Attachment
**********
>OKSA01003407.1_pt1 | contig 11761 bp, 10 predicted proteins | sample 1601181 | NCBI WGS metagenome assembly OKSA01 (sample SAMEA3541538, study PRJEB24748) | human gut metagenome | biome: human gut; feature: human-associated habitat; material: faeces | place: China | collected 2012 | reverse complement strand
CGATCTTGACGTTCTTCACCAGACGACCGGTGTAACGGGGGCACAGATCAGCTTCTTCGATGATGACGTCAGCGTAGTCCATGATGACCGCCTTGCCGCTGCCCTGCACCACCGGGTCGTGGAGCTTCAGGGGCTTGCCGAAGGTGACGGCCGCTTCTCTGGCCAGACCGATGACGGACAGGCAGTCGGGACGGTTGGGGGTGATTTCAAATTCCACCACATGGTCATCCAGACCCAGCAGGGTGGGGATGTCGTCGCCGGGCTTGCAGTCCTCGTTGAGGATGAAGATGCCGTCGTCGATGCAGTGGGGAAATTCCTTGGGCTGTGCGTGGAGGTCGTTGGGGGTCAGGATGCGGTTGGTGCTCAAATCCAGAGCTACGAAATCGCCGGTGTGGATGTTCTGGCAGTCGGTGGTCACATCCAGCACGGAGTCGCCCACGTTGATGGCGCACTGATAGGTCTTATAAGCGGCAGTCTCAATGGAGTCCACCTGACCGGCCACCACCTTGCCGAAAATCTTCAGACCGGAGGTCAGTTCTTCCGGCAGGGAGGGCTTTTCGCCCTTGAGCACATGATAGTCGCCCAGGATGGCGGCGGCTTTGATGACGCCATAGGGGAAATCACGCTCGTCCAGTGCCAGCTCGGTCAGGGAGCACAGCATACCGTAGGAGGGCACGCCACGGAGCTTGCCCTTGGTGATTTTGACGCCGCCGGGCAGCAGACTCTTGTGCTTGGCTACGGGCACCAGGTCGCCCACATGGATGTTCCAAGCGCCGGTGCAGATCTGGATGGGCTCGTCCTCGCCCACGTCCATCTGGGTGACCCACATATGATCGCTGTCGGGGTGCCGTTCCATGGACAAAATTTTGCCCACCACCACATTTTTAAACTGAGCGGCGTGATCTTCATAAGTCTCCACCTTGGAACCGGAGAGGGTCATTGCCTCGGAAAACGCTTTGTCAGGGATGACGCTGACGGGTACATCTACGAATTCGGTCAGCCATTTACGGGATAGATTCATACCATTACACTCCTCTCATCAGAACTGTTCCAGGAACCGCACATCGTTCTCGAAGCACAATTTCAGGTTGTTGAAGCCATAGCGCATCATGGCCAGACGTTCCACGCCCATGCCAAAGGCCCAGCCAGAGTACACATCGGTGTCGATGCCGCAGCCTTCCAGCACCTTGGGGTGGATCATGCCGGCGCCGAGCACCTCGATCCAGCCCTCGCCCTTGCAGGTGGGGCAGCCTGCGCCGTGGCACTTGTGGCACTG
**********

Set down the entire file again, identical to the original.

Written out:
>OKSA01003407.1_pt1 | contig 11761 bp, 10 predicted proteins | sample 1601181 | NCBI WGS metagenome assembly OKSA01 (sample SAMEA3541538, study PRJEB24748) | human gut metagenome | biome: human gut; feature: human-associated habitat; material: faeces | place: China | collected 2012 | reverse complement strand
CGATCTTGACGTTCTTCACCAGACGACCGGTGTAACGGGGGCACAGATCAGCTTCTTCGATGATGACGTCAGCGTAGTCCATGATGACCGCCTTGCCGCTGCCCTGCACCACCGGGTCGTGGAGCTTCAGGGGCTTGCCGAAGGTGACGGCCGCTTCTCTGGCCAGACCGATGACGGACAGGCAGTCGGGACGGTTGGGGGTGATTTCAAATTCCACCACATGGTCATCCAGACCCAGCAGGGTGGGGATGTCGTCGCCGGGCTTGCAGTCCTCGTTGAGGATGAAGATGCCGTCGTCGATGCAGTGGGGAAATTCCTTGGGCTGTGCGTGGAGGTCGTTGGGGGTCAGGATGCGGTTGGTGCTCAAATCCAGAGCTACGAAATCGCCGGTGTGGATGTTCTGGCAGTCGGTGGTCACATCCAGCACGGAGTCGCCCACGTTGATGGCGCACTGATAGGTCTTATAAGCGGCAGTCTCAATGGAGTCCACCTGACCGGCCACCACCTTGCCGAAAATCTTCAGACCGGAGGTCAGTTCTTCCGGCAGGGAGGGCTTTTCGCCCTTGAGCACATGATAGTCGCCCAGGATGGCGGCGGCTTTGATGACGCCATAGGGGAAATCACGCTCGTCCAGTGCCAGCTCGGTCAGGGAGCACAGCATACCGTAGGAGGGCACGCCACGGAGCTTGCCCTTGGTGATTTTGACGCCGCCGGGCAGCAGACTCTTGTGCTTGGCTACGGGCACCAGGTCGCCCACATGGATGTTCCAAGCGCCGGTGCAGATCTGGATGGGCTCGTCCTCGCCCACGTCCATCTGGGTGACCCACATATGATCGCTGTCGGGGTGCCGTTCCATGGACAAAATTTTGCCCACCACCACATTTTTAAACTGAGCGGCGTGATCTTCATAAGTCTCCACCTTGGAACCGGAGAGGGTCATTGCCTCGGAAAACGCTTTGTCAGGGATGACGCTGACGGGTACATCTACGAATTCGGTCAGCCATTTACGGGATAGATTCATACCATTACACTCCTCTCATCAGAACTGTTCCAGGAACCGCACATCGTTCTCGAAGCACAATTTCAGGTTGTTGAAGCCATAGCGCATCATGGCCAGACGTTCCACGCCCATGCCAAAGGCCCAGCCAGAGTACACATCGGTGTCGATGCCGCAGCCTTCCAGCACCTTGGGGTGGATCATGCCGGCGCCGAGCACCTCGATCCAGCCCTCGCCCTTGCAGGTGGGGCAGCCTGCGCCGTGGCACTTGTGGCACTG